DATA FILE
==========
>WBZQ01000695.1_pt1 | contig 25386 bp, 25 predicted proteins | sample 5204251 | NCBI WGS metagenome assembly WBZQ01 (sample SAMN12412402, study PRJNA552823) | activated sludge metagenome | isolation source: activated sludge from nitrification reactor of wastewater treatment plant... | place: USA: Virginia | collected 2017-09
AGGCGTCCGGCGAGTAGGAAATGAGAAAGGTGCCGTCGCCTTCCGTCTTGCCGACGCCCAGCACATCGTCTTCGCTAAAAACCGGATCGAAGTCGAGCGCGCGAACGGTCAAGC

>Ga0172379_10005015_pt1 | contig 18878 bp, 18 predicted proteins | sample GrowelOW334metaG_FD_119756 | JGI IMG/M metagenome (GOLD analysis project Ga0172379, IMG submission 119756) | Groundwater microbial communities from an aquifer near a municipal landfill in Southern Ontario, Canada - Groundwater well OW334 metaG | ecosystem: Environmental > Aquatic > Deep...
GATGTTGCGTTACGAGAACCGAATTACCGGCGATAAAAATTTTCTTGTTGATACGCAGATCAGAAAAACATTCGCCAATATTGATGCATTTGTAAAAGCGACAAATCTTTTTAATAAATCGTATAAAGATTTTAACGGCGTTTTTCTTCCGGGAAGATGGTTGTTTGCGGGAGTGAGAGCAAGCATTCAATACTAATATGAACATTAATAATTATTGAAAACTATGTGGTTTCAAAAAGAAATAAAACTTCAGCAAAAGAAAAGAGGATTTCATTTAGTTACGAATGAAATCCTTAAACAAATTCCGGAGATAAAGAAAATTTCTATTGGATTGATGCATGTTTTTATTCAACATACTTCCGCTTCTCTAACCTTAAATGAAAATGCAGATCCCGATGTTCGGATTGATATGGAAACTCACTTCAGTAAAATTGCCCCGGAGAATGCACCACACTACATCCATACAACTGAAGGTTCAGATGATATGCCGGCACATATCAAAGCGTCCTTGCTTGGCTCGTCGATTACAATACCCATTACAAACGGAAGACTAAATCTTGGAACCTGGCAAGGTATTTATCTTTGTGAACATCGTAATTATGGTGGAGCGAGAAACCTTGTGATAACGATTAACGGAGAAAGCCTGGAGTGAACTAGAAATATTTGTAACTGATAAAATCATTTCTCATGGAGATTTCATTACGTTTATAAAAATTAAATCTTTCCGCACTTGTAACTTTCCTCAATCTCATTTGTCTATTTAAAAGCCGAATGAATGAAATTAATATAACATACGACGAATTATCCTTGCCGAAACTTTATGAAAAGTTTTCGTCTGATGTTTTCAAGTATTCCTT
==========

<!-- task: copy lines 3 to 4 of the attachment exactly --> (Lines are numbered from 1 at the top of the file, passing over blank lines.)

>Ga0172379_10005015_pt1 | contig 18878 bp, 18 predicted proteins | sample GrowelOW334metaG_FD_119756 | JGI IMG/M metagenome (GOLD analysis project Ga0172379, IMG submission 119756) | Groundwater microbial communities from an aquifer near a municipal landfill in Southern Ontario, Canada - Groundwater well OW334 metaG | ecosystem: Environmental > Aquatic > Deep...
GATGTTGCGTTACGAGAACCGAATTACCGGCGATAAAAATTTTCTTGTTGATACGCAGATCAGAAAAACATTCGCCAATATTGATGCATTTGTAAAAGCGACAAATCTTTTTAATAAATCGTATAAAGATTTTAACGGCGTTTTTCTTCCGGGAAGATGGTTGTTTGCGGGAGTGAGAGCAAGCATTCAATACTAATATGAACATTAATAATTATTGAAAACTATGTGGTTTCAAAAAGAAATAAAACTTCAGCAAAAGAAAAGAGGATTTCATTTAGTTACGAATGAAATCCTTAAACAAATTCCGGAGATAAAGAAAATTTCTATTGGATTGATGCATGTTTTTATTCAACATACTTCCGCTTCTCTAACCTTAAATGAAAATGCAGATCCCGATGTTCGGATTGATATGGAAACTCACTTCAGTAAAATTGCCCCGGAGAATGCACCACACTACATCCATACAACTGAAGGTTCAGATGATATGCCGGCACATATCAAAGCGTCCTTGCTTGGCTCGTCGATTACAATACCCATTACAAACGGAAGACTAAATCTTGGAACCTGGCAAGGTATTTATCTTTGTGAACATCGTAATTATGGTGGAGCGAGAAACCTTGTGATAACGATTAACGGAGAAAGCCTGGAGTGAACTAGAAATATTTGTAACTGATAAAATCATTTCTCATGGAGATTTCATTACGTTTATAAAAATTAAATCTTTCCGCACTTGTAACTTTCCTCAATCTCATTTGTCTATTTAAAAGCCGAATGAATGAAATTAATATAACATACGACGAATTATCCTTGCCGAAACTTTATGAAAAGTTTTCGTCTGATGTTTTCAAGTATTCCTT